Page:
The Biennial snakes in and around the museum's five lowest floors, taking more advantage of those mobile walls than any exhibition I recall. It opens onto alcoves one never expected, for video and installations. It stops short only of entering the bathrooms along with "Greater New York" at P.S. 1.

It dares one to catch so much as a glimpse of sculpture on the roof and scattered the full length of Central Park. It challenges one to find a way in. The lower courtyard holds a metal chamber, like an oversized beer keg. I never found a way to enter, much less a drink.

It leaves one alone, in a small, dark room. One stands on a narrow walkway, suspended between the multiple reflections of mirrors above, electric lights seemingly everywhere, and a pool of water below. And then, in a matter of seconds, the guard opens the door and tells one to move on. There is a line, after all.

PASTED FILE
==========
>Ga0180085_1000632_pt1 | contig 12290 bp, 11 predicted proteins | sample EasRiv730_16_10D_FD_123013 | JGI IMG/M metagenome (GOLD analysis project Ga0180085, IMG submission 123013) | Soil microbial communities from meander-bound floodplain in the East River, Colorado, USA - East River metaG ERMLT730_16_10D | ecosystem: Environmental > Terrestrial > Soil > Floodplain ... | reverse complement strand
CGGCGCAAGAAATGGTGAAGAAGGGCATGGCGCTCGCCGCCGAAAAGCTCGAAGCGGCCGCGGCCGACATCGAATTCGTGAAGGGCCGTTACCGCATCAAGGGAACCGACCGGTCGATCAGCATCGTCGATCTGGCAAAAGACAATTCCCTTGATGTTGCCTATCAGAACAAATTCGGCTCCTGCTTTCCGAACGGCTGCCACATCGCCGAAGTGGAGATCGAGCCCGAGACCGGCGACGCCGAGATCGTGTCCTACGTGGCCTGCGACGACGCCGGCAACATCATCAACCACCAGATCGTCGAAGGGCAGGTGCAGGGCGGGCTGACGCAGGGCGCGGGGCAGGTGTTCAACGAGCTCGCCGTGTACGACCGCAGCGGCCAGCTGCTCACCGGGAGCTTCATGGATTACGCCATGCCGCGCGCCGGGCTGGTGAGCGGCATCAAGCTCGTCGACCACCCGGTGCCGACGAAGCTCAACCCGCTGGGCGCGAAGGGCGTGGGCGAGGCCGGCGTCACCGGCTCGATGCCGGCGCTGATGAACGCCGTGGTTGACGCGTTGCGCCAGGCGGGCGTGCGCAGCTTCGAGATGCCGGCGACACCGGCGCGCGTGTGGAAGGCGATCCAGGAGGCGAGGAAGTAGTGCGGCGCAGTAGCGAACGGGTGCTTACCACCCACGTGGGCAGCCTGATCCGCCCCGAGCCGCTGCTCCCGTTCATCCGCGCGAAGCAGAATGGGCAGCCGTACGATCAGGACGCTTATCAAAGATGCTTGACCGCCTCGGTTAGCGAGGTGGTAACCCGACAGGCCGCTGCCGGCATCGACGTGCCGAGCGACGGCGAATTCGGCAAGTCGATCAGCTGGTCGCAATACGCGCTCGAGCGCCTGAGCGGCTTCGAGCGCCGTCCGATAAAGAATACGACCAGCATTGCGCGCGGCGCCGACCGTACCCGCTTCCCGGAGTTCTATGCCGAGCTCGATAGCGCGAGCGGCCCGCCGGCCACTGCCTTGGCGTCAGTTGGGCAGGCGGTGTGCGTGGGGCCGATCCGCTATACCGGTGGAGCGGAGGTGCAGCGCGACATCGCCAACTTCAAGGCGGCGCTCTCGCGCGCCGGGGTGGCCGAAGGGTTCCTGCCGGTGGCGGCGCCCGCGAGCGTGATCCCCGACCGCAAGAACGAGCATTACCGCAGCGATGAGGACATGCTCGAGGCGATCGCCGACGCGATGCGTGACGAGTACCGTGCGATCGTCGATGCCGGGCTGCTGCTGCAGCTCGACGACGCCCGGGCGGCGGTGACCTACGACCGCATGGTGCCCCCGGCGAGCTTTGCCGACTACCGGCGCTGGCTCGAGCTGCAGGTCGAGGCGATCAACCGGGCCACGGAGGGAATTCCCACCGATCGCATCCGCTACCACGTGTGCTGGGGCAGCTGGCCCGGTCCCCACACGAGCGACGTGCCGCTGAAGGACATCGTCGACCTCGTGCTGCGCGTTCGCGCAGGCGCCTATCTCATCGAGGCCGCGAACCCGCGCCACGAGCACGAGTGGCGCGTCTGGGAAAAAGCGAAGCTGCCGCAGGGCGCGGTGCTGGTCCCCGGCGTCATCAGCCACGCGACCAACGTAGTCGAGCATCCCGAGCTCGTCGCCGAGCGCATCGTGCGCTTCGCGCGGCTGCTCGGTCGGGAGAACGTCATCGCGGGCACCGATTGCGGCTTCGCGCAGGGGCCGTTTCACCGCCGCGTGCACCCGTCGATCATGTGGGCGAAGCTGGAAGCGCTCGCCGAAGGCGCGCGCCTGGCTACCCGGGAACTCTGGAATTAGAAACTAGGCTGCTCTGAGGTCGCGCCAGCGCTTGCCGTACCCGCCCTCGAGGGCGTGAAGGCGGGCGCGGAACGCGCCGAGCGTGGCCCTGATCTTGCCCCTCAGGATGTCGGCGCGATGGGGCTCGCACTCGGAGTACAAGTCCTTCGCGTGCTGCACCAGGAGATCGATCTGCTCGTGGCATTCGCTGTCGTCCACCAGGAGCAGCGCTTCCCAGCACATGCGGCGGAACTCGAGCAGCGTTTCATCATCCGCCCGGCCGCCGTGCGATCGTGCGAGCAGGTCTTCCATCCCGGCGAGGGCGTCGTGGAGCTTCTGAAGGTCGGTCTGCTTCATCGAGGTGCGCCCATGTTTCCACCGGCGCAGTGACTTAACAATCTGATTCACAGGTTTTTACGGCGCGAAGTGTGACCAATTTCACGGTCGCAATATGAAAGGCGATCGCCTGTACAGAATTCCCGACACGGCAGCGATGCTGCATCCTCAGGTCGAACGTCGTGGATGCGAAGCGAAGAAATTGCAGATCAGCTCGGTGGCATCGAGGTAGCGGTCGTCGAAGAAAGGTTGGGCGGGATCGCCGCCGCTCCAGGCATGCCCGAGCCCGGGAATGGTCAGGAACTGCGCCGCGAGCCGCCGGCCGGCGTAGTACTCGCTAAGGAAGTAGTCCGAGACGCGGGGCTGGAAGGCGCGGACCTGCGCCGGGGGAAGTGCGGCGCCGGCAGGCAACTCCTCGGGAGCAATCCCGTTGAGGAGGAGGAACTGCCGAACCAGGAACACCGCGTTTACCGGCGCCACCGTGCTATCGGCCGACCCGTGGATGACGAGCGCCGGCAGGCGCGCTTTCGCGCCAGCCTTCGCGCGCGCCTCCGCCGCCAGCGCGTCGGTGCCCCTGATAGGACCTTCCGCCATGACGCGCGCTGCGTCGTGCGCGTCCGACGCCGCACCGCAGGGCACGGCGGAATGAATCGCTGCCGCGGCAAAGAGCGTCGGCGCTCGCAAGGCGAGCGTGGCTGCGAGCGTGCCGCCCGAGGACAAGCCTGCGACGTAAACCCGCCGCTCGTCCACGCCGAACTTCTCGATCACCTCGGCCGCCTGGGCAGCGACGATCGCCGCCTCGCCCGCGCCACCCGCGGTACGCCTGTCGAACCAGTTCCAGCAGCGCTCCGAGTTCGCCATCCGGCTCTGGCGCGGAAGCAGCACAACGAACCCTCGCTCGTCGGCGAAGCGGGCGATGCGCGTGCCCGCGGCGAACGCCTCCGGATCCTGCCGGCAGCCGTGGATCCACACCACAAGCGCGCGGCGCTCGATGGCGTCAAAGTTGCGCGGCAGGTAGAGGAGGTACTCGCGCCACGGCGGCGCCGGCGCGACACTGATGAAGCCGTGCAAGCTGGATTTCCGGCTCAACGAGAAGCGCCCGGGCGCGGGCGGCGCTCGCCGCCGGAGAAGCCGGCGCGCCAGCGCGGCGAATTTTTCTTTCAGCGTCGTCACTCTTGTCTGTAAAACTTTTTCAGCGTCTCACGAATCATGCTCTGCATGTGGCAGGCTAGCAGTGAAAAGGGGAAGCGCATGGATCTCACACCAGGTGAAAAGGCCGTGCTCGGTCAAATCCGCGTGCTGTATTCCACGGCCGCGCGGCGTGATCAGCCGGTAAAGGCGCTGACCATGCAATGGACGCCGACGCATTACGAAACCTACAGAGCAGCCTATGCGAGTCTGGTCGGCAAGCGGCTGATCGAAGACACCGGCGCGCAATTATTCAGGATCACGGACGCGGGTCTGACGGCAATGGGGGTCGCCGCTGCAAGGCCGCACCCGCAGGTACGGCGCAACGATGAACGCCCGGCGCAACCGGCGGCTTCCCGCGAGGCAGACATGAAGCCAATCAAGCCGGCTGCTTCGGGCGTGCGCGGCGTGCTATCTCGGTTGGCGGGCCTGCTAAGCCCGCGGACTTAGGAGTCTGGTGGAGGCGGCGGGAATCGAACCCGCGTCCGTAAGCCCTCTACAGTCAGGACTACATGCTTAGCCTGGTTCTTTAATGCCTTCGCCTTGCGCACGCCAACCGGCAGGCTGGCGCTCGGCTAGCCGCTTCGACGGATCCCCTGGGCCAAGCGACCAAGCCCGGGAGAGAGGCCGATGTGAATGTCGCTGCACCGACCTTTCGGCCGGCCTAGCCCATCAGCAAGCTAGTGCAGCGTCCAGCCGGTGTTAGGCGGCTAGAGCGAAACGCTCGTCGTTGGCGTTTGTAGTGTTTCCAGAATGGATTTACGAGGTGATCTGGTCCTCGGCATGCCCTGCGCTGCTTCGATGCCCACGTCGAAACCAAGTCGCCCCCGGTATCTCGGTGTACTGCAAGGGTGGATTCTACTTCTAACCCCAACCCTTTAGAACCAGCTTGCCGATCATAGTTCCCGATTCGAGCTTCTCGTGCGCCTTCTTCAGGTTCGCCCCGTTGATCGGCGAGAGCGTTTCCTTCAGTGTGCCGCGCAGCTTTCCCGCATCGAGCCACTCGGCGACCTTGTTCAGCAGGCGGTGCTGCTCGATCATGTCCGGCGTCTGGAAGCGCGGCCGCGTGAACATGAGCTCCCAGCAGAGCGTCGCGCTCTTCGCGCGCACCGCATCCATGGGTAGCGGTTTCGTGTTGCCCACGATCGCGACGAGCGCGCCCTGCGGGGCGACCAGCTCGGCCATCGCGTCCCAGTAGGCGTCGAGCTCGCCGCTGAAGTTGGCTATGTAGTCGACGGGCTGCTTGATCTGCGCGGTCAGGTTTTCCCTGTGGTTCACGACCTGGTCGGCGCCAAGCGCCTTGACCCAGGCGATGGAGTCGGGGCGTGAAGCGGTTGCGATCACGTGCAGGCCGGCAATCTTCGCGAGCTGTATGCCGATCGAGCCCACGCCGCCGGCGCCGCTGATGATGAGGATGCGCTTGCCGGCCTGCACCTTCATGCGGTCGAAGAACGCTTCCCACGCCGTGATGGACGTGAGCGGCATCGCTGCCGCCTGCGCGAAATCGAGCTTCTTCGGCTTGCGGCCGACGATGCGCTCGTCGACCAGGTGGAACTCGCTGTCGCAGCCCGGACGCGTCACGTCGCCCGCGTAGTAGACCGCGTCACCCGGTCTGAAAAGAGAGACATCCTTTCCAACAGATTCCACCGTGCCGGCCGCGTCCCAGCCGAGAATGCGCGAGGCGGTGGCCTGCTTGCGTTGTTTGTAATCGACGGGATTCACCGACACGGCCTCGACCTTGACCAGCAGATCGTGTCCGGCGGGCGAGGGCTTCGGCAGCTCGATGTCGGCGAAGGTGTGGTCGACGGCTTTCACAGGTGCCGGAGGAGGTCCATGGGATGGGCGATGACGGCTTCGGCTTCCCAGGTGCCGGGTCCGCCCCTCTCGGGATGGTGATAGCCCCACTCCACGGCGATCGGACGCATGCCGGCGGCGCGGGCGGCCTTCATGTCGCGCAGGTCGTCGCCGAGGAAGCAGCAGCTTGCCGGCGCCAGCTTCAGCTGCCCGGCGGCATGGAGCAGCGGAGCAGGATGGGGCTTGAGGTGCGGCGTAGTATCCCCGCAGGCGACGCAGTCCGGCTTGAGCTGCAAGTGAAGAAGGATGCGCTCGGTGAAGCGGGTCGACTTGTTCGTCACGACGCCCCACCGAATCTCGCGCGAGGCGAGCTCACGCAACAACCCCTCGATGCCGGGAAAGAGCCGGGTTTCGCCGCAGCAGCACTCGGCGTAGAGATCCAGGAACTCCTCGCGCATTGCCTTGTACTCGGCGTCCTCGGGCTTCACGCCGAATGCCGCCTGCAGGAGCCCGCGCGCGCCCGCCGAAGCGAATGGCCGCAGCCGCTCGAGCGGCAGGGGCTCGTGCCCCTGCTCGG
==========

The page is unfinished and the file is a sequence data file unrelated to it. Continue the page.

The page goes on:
If that walkway, by Yayoi Kusama, suggests the shape of the Chelsea piers, the crowds filing into Chelsea galleries, and the glitter of downtown, it should. The 2004 Biennial wishes desperately to represent the art world. If it were any more fair and balanced, Fox would sue.

On the one hand, curators bend over backward to include mainstream dealers. The wall labels could pass for a gallery guide of West 24th and 26th Streets. On the other hand, the show may include more young artists than ever. It certainly integrates multimedia more successfully.

It does not stray much from New York and Los Angeles, but it features a solid number of women, people of color, and even national origins. Artists come from Europe, Asia, and Africa, and several really made their careers in England or Germany. Isaac Julien may count as American art. His videos trace their roots to European painting, Caribbean music and early rock, and the black ghettos of Baltimore. He lives, however, in his birthplace, London. Yusama, no stranger to New York, lives in Tokyo.

Art's generation gap

For once, the older, white males look like the students. It may even excuse their bizarre selection.